Also if you're in Seattle, I hope you'll join us for another Dungeons and Drag Queens show! We have four fabulous drag queens on stage for one night only, role-playing their way through a custom-made, very queer Dungeons and Dragons adventure. It's happening October 25th at 7pm at the Timbre Room.

This Week's Recommendation: Fraud

Fraud: Essays
By David Rakoff

Big thanks to Will for joining me, and for speaking and writing so openly about his experiences with pain. We all have a built-in survival instinct that turns us away from anything that hurts. Confronting a source of suffering is difficult enough, but processing it to the point that you're ready to share it with others is brutally difficult task.

For my recommendation this week, take a look at David Rakoff's 2001 book, Fraud. I can't believe it's taken me this long to recommend the book -- front to back, it's one of my favorite pieces of writing. It's a series of essays, all lush and hilarious but also frayed at the edges with pain like a leaf starting to turn. 

The whole book is a masterpiece, but ever time I read it, I find myself tingling with anticipation of its final two paragraphs. We've just spent 225 pages with David, accompanying him on bizarre adventures to yoga retreats, posing as Freud in a shopping mall window, and to Loch Ness, all the while feeling like a detached imposter. Sometimes he wears a disguise, sometimes he places a pane of sarcasm between himself and his subjects, and always he establishes an emotional remove.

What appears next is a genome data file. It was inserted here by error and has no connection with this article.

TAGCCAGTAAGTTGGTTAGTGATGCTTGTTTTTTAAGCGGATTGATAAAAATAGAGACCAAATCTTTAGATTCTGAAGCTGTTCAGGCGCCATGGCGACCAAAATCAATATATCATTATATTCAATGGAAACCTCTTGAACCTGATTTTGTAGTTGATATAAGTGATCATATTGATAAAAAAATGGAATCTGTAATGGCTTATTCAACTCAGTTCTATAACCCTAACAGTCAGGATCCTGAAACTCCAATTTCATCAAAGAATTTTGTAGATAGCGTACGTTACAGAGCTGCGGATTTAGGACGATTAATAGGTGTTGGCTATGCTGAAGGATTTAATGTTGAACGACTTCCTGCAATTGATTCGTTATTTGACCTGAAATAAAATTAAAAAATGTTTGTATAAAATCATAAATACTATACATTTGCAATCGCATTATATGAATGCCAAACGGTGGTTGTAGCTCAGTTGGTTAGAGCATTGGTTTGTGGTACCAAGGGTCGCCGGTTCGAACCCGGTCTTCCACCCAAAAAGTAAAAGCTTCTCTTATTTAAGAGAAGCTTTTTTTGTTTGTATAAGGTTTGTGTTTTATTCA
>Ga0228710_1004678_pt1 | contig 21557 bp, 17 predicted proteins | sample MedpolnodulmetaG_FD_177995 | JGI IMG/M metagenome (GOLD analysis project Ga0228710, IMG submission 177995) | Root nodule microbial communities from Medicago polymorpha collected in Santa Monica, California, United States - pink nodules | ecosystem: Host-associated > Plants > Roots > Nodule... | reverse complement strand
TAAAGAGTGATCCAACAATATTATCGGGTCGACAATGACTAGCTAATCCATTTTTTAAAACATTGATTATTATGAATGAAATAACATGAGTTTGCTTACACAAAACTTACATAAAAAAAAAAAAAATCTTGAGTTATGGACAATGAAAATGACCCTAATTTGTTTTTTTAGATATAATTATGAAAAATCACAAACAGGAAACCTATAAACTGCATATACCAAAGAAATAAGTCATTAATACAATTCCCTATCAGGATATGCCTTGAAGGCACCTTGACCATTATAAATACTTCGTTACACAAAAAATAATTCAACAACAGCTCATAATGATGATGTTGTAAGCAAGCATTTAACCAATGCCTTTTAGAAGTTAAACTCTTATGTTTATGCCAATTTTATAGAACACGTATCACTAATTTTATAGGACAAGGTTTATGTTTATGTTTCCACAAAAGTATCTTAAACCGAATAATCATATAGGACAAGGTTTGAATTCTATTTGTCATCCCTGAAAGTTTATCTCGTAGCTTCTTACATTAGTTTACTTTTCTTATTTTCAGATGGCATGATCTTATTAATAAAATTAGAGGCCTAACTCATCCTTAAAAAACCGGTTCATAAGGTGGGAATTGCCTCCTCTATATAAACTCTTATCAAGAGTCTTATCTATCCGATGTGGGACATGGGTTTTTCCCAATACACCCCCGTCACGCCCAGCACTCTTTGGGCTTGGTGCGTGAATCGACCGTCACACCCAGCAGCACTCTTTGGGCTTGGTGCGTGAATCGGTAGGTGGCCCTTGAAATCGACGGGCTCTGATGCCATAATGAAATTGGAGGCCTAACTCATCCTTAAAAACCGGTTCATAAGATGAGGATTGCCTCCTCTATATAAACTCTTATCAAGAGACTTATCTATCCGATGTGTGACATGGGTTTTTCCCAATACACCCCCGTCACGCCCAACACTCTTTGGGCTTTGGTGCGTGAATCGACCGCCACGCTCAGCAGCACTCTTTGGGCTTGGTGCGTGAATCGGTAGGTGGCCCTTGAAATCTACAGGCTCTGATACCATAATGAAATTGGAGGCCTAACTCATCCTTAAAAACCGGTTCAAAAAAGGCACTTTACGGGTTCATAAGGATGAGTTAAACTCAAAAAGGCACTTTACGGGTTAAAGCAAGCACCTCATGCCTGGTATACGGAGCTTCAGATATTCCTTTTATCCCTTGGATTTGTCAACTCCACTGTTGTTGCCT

But on the last page of the book, after describing the period in his life when he nearly died from lymphoma, he asks, "what remains of your past if you didn't allow yourself to feel it when it happened? If you don't have your experiences in the moment, if you gloss them over with jokes or zoom past them, you end up with curiously dispassionate memories."

David passed away in 2012 when his lymphoma returned, and I think about the words at the end of this book a lot. That survival instinct we all have to turn away from pain, to avoid it or decorate it or disguise it -- that impulse can keep us alive, but it can also keep us from living.

Stuff we Talked About

The First Third
By Will Kostakis
Begin, End, Begin: A #LoveOzYA Anthology
By Amie Kaufman, Melissa Keil, Will Kostakis, Ellie Marney, Jaclyn Moriarty, Michael Pryor, Alice Pung, Gabrielle Tozer, Lili Wilkinson
The Sidekicks
By Will Kostakis

Will's book The Sidekicks comes out October 17 in the US.


Parisian Kevin MacLeod (
Licensed under Creative Commons: By Attribution 3.0

Tina Turner Realness (Ep. 134 - Proud Mary)

This Week's Guest: Tony Moore

What's it like to go from a fan to a friend? This week's guest is Tony Moore, who hosts celebrity interviews on his show Loungin' with Tony. For years, he looked up to actors and entertainers as role models. And he found that the more he worked alongside them, the more they opened up to him -- not just as personalities, but as people.

Big thanks to everyone supporting the Sewers of Paris on Patreon. If you're enjoying the show, you can help keep it independent and ad-free with your pledge of support. 

And if you've got a minute, an Apple Podcasts review would be super helpful as well.